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Showing posts from April, 2018

Spring, again

The boulders sit on a small wooded alp under the crag overlooking the Achray Water sliding by below, a ribbon of invisible clarity full of spring's snow-melt. It's early April in Scotland. A dipper's song rings out as it scouts downstream, a metallic squirt of noise like a kid's water-pistol. It's a religiously regular little corner of the bouldering world for me. The big beech tree beside the boulders is still in penitential winter garb, its bare limbs pale and its buds still tight-lipped whorls reluctant to sing any green matins just yet. Wild goats and their kids meander out of the forest onto the road, crossing the bridge in a slow pilgrimage, stopping traffic.

I sit on the mat feeling the familiar hot-ache tingle from the cold morning rock, my tendons tuning up and vibrating in their parcels of flesh. Bouldering can feel very organic at times. Especially in solitude when you're working a problem or two: the adrenaline pump of a sudden tumble onto the mat;…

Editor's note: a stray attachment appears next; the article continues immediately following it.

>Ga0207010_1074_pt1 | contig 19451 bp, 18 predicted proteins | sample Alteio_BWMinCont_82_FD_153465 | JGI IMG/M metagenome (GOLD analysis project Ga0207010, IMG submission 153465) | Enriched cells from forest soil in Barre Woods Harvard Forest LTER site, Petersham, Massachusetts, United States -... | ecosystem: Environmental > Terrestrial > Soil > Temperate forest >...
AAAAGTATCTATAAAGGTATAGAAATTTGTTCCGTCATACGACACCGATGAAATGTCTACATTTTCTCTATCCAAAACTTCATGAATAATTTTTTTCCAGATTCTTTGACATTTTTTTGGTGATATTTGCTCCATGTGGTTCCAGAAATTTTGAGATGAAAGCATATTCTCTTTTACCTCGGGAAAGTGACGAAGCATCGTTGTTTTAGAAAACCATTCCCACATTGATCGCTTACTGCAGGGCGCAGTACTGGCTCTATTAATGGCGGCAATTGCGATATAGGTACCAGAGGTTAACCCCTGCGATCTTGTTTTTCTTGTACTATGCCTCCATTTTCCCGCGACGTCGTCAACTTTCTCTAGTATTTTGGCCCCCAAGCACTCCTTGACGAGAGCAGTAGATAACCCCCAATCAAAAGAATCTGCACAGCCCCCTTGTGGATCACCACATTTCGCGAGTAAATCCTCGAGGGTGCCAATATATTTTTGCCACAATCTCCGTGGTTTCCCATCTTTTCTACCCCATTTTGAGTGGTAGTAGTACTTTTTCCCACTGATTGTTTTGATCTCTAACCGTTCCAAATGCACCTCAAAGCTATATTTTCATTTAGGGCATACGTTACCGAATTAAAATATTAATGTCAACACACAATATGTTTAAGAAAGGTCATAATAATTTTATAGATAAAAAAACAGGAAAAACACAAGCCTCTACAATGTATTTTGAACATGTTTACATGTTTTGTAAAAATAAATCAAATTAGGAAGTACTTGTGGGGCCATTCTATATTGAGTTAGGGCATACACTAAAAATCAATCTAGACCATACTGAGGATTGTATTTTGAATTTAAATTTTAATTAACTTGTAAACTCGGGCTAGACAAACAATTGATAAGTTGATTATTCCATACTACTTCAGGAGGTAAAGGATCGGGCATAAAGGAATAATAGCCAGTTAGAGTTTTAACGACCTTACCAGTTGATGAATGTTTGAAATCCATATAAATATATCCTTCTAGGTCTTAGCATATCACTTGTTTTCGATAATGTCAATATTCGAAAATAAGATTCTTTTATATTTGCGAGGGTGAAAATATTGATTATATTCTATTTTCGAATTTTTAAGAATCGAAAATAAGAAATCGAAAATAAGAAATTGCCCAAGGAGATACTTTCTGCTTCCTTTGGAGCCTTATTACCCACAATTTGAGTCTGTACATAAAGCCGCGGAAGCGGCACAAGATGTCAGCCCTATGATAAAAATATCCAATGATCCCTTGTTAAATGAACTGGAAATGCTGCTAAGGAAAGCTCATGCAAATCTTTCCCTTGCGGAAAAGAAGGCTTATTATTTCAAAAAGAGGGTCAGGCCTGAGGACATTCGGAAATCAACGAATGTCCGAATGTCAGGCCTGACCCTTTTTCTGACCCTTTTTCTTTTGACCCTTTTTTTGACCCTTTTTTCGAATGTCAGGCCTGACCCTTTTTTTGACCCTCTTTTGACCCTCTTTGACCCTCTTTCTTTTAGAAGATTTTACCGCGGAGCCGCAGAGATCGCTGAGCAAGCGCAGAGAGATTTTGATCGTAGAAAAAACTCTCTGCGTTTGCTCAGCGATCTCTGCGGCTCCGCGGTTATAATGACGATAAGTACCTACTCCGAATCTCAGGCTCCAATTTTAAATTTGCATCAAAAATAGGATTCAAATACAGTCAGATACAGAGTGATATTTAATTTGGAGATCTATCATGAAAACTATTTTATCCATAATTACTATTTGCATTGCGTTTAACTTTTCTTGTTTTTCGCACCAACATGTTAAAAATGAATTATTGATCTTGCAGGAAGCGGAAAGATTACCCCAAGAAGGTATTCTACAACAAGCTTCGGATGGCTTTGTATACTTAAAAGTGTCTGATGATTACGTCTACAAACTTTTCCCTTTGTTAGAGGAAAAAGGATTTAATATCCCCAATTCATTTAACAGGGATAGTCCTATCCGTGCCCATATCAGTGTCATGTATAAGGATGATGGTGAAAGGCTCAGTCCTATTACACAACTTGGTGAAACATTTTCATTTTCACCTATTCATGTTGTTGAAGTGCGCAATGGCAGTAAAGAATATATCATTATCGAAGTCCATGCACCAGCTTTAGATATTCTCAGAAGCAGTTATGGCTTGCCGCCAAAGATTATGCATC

An Eye for a Stone

The finding of a hand-axe, a flint arrow, or any 'lithic artefact' wielded by our ancestors fills the lucky finder with an overwhelming sense of awe and often a rarely experienced emotion of kinship mixed with the vertigo of time. It overwhelms feelings of territory and colony, much like the astronauts report on first viewing our little blue planet from space. Even lifting them from academy storage drawers, or gazing at them behind museum glass, they command awe, respect and a light touch. They prefigure everything: survival, craft, art, technology, and we grip in our hand a stone-age hand axe exactly as we would an iPhone.



The first people to arrive in Scotland after the intermittent Palaeolithic ice ages crossed into Britain across land bridges from Europe, or simply followed the coastlines up the east and west in simple seacraft, chasing rich and uninhabited territories that had recovered an unexploited flora and fauna after the ice ages. The end of the last major ice age …